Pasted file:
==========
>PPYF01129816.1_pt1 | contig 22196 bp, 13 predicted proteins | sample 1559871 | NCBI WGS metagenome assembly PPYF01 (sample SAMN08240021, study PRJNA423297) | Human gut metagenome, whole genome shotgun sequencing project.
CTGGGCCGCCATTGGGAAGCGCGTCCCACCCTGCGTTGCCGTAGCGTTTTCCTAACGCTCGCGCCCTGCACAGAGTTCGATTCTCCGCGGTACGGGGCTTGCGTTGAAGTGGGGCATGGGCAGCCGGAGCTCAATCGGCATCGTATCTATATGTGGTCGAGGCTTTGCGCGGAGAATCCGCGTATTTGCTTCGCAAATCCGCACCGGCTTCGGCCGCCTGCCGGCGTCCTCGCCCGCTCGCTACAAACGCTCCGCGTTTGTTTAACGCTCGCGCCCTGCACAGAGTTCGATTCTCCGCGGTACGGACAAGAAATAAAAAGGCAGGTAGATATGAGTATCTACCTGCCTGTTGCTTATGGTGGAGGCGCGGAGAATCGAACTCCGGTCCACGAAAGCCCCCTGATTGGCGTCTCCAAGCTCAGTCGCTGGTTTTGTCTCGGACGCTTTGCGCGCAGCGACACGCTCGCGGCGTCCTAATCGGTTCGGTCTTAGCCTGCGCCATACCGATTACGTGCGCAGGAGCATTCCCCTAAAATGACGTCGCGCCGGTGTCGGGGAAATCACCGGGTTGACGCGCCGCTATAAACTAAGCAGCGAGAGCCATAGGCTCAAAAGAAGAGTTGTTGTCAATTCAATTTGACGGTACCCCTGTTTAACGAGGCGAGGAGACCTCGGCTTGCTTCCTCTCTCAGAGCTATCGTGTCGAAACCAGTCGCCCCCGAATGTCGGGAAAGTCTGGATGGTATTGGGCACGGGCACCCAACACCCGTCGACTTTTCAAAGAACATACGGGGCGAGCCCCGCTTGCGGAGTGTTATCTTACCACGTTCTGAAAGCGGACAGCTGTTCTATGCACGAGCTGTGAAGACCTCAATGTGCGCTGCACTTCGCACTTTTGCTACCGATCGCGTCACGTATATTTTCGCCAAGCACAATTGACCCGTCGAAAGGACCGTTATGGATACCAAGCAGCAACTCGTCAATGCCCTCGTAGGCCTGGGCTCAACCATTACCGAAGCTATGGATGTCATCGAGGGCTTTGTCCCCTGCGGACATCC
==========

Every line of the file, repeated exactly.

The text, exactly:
>PPYF01129816.1_pt1 | contig 22196 bp, 13 predicted proteins | sample 1559871 | NCBI WGS metagenome assembly PPYF01 (sample SAMN08240021, study PRJNA423297) | Human gut metagenome, whole genome shotgun sequencing project.
CTGGGCCGCCATTGGGAAGCGCGTCCCACCCTGCGTTGCCGTAGCGTTTTCCTAACGCTCGCGCCCTGCACAGAGTTCGATTCTCCGCGGTACGGGGCTTGCGTTGAAGTGGGGCATGGGCAGCCGGAGCTCAATCGGCATCGTATCTATATGTGGTCGAGGCTTTGCGCGGAGAATCCGCGTATTTGCTTCGCAAATCCGCACCGGCTTCGGCCGCCTGCCGGCGTCCTCGCCCGCTCGCTACAAACGCTCCGCGTTTGTTTAACGCTCGCGCCCTGCACAGAGTTCGATTCTCCGCGGTACGGACAAGAAATAAAAAGGCAGGTAGATATGAGTATCTACCTGCCTGTTGCTTATGGTGGAGGCGCGGAGAATCGAACTCCGGTCCACGAAAGCCCCCTGATTGGCGTCTCCAAGCTCAGTCGCTGGTTTTGTCTCGGACGCTTTGCGCGCAGCGACACGCTCGCGGCGTCCTAATCGGTTCGGTCTTAGCCTGCGCCATACCGATTACGTGCGCAGGAGCATTCCCCTAAAATGACGTCGCGCCGGTGTCGGGGAAATCACCGGGTTGACGCGCCGCTATAAACTAAGCAGCGAGAGCCATAGGCTCAAAAGAAGAGTTGTTGTCAATTCAATTTGACGGTACCCCTGTTTAACGAGGCGAGGAGACCTCGGCTTGCTTCCTCTCTCAGAGCTATCGTGTCGAAACCAGTCGCCCCCGAATGTCGGGAAAGTCTGGATGGTATTGGGCACGGGCACCCAACACCCGTCGACTTTTCAAAGAACATACGGGGCGAGCCCCGCTTGCGGAGTGTTATCTTACCACGTTCTGAAAGCGGACAGCTGTTCTATGCACGAGCTGTGAAGACCTCAATGTGCGCTGCACTTCGCACTTTTGCTACCGATCGCGTCACGTATATTTTCGCCAAGCACAATTGACCCGTCGAAAGGACCGTTATGGATACCAAGCAGCAACTCGTCAATGCCCTCGTAGGCCTGGGCTCAACCATTACCGAAGCTATGGATGTCATCGAGGGCTTTGTCCCCTGCGGACATCC